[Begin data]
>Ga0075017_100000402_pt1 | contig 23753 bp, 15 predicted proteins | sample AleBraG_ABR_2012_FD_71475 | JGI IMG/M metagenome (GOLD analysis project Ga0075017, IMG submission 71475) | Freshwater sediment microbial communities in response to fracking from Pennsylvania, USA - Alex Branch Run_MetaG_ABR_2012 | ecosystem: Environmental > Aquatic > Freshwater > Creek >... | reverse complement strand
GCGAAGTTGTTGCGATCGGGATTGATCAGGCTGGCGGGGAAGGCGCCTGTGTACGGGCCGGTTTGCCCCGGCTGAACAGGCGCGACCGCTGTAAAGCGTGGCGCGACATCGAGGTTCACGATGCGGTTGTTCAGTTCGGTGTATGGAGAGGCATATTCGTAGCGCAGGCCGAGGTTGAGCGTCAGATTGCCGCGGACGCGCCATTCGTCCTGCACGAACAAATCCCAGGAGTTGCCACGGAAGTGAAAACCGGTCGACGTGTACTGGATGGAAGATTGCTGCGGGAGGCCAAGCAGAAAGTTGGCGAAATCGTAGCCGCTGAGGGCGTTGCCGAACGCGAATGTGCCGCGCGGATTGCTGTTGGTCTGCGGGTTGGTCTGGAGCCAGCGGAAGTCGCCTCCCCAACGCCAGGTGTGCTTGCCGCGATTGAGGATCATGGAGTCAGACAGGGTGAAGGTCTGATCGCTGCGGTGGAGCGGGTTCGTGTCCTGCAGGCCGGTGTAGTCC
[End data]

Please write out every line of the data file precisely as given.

>Ga0075017_100000402_pt1 | contig 23753 bp, 15 predicted proteins | sample AleBraG_ABR_2012_FD_71475 | JGI IMG/M metagenome (GOLD analysis project Ga0075017, IMG submission 71475) | Freshwater sediment microbial communities in response to fracking from Pennsylvania, USA - Alex Branch Run_MetaG_ABR_2012 | ecosystem: Environmental > Aquatic > Freshwater > Creek >... | reverse complement strand
GCGAAGTTGTTGCGATCGGGATTGATCAGGCTGGCGGGGAAGGCGCCTGTGTACGGGCCGGTTTGCCCCGGCTGAACAGGCGCGACCGCTGTAAAGCGTGGCGCGACATCGAGGTTCACGATGCGGTTGTTCAGTTCGGTGTATGGAGAGGCATATTCGTAGCGCAGGCCGAGGTTGAGCGTCAGATTGCCGCGGACGCGCCATTCGTCCTGCACGAACAAATCCCAGGAGTTGCCACGGAAGTGAAAACCGGTCGACGTGTACTGGATGGAAGATTGCTGCGGGAGGCCAAGCAGAAAGTTGGCGAAATCGTAGCCGCTGAGGGCGTTGCCGAACGCGAATGTGCCGCGCGGATTGCTGTTGGTCTGCGGGTTGGTCTGGAGCCAGCGGAAGTCGCCTCCCCAACGCCAGGTGTGCTTGCCGCGATTGAGGATCATGGAGTCAGACAGGGTGAAGGTCTGATCGCTGCGGTGGAGCGGGTTCGTGTCCTGCAGGCCGGTGTAGTCC